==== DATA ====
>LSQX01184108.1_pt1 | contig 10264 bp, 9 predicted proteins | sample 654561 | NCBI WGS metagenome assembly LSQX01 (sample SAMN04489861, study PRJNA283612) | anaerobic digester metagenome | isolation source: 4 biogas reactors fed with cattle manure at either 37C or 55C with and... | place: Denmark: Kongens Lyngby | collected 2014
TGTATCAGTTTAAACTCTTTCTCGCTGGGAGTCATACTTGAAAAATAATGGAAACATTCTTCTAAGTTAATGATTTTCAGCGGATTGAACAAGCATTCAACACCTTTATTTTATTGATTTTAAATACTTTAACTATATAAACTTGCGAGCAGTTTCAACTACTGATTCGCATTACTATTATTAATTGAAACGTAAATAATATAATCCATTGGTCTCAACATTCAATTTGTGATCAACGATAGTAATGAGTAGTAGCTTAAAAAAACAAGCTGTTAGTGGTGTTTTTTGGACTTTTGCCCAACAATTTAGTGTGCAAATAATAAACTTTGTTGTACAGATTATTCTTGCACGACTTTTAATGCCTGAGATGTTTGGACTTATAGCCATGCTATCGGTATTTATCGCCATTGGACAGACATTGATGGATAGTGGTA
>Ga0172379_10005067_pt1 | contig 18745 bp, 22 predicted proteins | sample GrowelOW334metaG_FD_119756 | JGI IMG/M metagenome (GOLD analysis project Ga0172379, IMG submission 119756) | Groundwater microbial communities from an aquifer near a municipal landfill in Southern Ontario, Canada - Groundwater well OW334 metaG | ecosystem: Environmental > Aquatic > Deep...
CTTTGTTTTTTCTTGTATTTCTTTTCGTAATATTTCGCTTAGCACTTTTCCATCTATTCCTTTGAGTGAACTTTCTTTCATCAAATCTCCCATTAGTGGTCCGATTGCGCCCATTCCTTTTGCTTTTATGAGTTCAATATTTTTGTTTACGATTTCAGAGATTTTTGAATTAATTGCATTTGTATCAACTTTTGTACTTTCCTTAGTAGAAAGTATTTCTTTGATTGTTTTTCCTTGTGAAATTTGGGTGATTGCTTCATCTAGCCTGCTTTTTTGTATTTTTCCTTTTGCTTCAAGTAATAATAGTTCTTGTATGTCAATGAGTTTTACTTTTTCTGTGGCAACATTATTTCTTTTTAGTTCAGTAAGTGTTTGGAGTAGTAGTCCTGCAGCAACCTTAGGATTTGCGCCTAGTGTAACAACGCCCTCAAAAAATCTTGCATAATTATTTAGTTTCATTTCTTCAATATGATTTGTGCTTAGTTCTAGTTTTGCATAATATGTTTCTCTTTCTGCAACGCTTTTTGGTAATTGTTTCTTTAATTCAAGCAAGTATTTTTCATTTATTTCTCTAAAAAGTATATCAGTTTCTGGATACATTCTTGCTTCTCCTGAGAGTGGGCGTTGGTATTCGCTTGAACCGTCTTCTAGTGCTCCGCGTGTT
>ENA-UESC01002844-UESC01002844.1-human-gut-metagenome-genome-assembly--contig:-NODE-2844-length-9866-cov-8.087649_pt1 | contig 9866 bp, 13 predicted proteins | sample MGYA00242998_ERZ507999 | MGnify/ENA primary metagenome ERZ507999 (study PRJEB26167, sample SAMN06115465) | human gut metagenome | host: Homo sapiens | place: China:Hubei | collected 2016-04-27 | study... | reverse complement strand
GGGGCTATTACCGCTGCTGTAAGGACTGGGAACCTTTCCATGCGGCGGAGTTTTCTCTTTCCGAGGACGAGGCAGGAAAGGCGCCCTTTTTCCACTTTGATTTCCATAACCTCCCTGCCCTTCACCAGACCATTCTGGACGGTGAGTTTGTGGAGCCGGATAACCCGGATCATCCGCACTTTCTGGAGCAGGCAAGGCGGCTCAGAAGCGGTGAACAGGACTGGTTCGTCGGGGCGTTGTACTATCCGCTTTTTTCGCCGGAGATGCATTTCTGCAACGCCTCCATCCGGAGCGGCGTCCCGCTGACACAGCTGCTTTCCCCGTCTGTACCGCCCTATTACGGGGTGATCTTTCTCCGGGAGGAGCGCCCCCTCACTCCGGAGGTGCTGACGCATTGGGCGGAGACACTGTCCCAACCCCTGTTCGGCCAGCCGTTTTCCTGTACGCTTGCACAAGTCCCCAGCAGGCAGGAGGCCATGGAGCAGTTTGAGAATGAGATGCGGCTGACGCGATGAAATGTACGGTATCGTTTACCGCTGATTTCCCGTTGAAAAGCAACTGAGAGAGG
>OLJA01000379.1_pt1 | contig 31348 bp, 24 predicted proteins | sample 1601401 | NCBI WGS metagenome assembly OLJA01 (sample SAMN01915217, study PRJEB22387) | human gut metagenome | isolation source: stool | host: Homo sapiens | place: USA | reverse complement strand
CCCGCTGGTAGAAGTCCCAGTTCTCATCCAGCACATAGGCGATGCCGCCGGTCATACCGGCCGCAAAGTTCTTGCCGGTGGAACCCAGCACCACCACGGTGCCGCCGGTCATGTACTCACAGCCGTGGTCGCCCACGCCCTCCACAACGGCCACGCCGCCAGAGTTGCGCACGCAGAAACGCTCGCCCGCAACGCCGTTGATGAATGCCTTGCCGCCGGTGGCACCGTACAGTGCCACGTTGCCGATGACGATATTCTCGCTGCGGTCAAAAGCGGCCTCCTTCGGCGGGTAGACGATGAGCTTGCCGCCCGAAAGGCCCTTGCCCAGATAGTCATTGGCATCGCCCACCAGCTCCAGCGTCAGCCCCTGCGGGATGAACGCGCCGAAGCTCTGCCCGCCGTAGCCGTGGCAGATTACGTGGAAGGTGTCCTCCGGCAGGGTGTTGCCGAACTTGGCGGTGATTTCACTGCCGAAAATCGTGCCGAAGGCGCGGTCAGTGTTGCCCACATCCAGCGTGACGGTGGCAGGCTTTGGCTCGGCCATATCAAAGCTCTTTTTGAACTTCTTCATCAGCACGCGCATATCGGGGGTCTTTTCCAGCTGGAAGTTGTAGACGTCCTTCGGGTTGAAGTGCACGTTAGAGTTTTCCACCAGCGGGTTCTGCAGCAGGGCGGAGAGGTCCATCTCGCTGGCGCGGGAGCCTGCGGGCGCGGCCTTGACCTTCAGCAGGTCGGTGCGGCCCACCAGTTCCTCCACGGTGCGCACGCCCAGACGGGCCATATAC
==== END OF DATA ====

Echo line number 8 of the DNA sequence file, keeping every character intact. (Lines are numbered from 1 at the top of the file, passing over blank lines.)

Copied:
CCCGCTGGTAGAAGTCCCAGTTCTCATCCAGCACATAGGCGATGCCGCCGGTCATACCGGCCGCAAAGTTCTTGCCGGTGGAACCCAGCACCACCACGGTGCCGCCGGTCATGTACTCACAGCCGTGGTCGCCCACGCCCTCCACAACGGCCACGCCGCCAGAGTTGCGCACGCAGAAACGCTCGCCCGCAACGCCGTTGATGAATGCCTTGCCGCCGGTGGCACCGTACAGTGCCACGTTGCCGATGACGATATTCTCGCTGCGGTCAAAAGCGGCCTCCTTCGGCGGGTAGACGATGAGCTTGCCGCCCGAAAGGCCCTTGCCCAGATAGTCATTGGCATCGCCCACCAGCTCCAGCGTCAGCCCCTGCGGGATGAACGCGCCGAAGCTCTGCCCGCCGTAGCCGTGGCAGATTACGTGGAAGGTGTCCTCCGGCAGGGTGTTGCCGAACTTGGCGGTGATTTCACTGCCGAAAATCGTGCCGAAGGCGCGGTCAGTGTTGCCCACATCCAGCGTGACGGTGGCAGGCTTTGGCTCGGCCATATCAAAGCTCTTTTTGAACTTCTTCATCAGCACGCGCATATCGGGGGTCTTTTCCAGCTGGAAGTTGTAGACGTCCTTCGGGTTGAAGTGCACGTTAGAGTTTTCCACCAGCGGGTTCTGCAGCAGGGCGGAGAGGTCCATCTCGCTGGCGCGGGAGCCTGCGGGCGCGGCCTTGACCTTCAGCAGGTCGGTGCGGCCCACCAGTTCCTCCACGGTGCGCACGCCCAGACGGGCCATATAC